9 .6 On behalf of the Commission, I wish to assure members that all the issues raised will be taken up with the service provider for immediate redress as per the provisions of the contract between the two parties. The Commission will not hesitate to invoke its rights under the contract with a view to protecting the interest of its teachers and their dependents.
Take teachers to senate and get evidence. Ask the owners of hospitals who tried AON Minet to treat teachers like any other clients with other insurance to explain how it is hard to deal with AON MINET. The good hospitals with good services stopped dealing with teachers because of this scheme. We have remained with tuhospitals like BLISS and medicross but zile nzuri nzuri zimekata TSC AON MINET. Senator Rose Nyamunga get evidence from teachers.
MINET cover has gaps which need to be updated to make it worthwhile. Example
1. The listed hospitals don’t cover skin infections, they don’t have a specialist.
2. The Bliss hospital does not open on weekends, public holidays and past hours between 5.00 pm -7.00am at night.
The commission TSC doesn’t talk about the welfare, recruitment and salaries of ECDE Teachers, the commission surrendered all these to county government which there is many limitations especially recruitment side because some counties employed Claimed ECDE TEACHERS Which are not registered teachers by the commission because of these May take back ECDE Teachers from county government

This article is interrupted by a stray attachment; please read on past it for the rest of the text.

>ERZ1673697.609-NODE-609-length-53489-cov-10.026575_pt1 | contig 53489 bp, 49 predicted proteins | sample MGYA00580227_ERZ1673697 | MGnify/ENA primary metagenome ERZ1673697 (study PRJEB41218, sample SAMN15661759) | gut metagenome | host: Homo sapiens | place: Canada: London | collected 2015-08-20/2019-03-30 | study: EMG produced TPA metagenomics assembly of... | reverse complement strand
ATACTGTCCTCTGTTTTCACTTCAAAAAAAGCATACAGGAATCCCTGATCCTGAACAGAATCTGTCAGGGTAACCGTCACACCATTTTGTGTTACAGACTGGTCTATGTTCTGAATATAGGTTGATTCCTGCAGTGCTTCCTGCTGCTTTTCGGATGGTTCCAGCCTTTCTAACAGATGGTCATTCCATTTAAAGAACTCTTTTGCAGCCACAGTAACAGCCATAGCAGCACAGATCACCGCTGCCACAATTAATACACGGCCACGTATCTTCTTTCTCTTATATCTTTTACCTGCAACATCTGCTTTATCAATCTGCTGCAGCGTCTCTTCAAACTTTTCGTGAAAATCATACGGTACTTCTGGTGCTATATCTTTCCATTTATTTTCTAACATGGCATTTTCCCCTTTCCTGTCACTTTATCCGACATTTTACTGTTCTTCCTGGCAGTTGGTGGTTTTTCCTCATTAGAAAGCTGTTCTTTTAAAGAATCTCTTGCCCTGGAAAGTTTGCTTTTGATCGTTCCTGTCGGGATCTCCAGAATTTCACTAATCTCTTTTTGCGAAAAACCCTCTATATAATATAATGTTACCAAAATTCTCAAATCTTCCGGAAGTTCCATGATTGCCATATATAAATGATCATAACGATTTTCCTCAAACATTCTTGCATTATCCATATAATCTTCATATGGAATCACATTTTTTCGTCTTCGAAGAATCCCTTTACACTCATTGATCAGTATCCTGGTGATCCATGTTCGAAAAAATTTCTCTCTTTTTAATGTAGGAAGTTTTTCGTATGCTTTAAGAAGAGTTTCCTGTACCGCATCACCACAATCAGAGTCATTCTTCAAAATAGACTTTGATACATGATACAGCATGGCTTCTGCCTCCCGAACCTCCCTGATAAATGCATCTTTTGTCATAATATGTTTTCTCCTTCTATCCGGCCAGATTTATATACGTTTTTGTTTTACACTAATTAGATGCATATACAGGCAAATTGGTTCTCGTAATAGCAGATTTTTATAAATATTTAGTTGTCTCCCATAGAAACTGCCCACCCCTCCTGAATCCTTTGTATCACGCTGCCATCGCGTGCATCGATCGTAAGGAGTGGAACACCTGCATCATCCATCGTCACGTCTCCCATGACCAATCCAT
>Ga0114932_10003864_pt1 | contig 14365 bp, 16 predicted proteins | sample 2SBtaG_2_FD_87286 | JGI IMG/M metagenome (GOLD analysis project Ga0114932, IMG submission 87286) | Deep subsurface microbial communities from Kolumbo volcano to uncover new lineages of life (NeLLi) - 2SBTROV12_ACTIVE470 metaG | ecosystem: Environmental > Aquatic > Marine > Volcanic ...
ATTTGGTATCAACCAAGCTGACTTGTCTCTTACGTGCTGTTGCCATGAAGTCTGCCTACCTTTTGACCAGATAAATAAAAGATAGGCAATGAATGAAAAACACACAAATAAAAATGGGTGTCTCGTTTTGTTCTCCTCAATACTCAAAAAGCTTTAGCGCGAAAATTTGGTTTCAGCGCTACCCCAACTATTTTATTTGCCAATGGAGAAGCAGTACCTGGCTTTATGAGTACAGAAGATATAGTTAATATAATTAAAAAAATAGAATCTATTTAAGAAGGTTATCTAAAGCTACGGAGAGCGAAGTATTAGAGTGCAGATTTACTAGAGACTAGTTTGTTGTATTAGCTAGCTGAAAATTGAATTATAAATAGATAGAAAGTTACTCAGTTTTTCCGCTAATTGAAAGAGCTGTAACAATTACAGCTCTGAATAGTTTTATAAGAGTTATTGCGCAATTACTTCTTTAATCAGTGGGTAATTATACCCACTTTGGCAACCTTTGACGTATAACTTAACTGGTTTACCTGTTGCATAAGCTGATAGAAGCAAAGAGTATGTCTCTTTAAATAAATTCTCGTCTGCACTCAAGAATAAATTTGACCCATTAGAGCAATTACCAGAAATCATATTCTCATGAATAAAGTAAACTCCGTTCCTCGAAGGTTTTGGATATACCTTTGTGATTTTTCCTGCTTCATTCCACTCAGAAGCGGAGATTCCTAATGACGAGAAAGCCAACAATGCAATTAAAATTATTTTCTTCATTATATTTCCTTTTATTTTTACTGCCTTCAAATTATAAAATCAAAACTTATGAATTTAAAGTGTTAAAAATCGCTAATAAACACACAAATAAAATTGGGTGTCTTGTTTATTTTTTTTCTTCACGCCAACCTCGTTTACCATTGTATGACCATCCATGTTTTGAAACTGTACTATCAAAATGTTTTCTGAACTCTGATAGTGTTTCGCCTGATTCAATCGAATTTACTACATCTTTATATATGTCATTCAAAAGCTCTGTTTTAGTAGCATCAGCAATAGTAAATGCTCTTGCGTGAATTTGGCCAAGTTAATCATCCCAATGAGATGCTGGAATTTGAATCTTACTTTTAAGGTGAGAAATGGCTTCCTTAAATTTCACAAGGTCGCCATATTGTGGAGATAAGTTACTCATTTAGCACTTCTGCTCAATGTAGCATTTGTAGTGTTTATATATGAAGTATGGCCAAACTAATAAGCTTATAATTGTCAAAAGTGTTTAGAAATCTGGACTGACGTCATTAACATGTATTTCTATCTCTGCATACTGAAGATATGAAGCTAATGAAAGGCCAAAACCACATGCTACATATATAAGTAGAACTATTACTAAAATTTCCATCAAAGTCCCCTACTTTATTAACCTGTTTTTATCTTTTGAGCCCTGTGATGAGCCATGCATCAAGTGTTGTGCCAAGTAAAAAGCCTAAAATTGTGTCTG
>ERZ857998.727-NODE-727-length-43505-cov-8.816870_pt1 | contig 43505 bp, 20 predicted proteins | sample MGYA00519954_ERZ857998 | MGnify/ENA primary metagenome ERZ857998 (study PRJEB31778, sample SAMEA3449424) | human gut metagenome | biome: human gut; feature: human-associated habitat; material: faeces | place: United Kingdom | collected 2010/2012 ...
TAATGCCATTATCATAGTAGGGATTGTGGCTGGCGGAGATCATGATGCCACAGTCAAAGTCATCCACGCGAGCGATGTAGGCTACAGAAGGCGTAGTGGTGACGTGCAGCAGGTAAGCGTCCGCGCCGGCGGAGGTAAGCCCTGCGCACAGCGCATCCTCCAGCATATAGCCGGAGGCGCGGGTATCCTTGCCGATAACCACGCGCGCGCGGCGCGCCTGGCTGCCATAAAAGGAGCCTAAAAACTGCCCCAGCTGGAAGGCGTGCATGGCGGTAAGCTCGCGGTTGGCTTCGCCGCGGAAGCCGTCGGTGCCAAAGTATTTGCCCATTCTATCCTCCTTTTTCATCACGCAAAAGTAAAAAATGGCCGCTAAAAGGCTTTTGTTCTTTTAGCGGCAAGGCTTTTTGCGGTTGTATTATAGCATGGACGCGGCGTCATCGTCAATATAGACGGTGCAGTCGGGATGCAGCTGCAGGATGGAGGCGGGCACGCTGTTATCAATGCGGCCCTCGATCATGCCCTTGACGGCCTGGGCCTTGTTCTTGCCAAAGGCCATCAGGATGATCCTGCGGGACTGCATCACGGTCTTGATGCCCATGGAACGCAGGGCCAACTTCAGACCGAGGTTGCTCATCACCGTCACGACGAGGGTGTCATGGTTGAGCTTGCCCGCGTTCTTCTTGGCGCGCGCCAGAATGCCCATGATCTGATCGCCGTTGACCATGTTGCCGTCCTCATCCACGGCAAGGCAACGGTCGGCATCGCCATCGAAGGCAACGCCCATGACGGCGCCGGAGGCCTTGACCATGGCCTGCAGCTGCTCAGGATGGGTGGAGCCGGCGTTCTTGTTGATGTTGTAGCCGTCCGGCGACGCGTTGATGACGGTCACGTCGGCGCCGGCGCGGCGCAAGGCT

Is the response by tsc really true? Countess times we have gone to many so called accredited health facilities and the answers are, we no longer deal with AON and of course with their reasons.
I refute TSC’s claim regarding amount catered for outpatient and inpatient . Ladopharma in Migori cannot diagnose a drug costing over 2000/~ coz they are restricted by Money ! Besides,all meaningful hospitals in Migori County are not Money accredited.
Sorry,I meant Minet accredited, not money
As a teacher who is always a victim of hospital, I hope the feedback for the above claims to be immediate.
Who contracted bliss? This facility is not able to provide prescribed drugs. Am a victim. Not once. Right now they are not able to to fulfill their obligation. I mean bliss Githurai.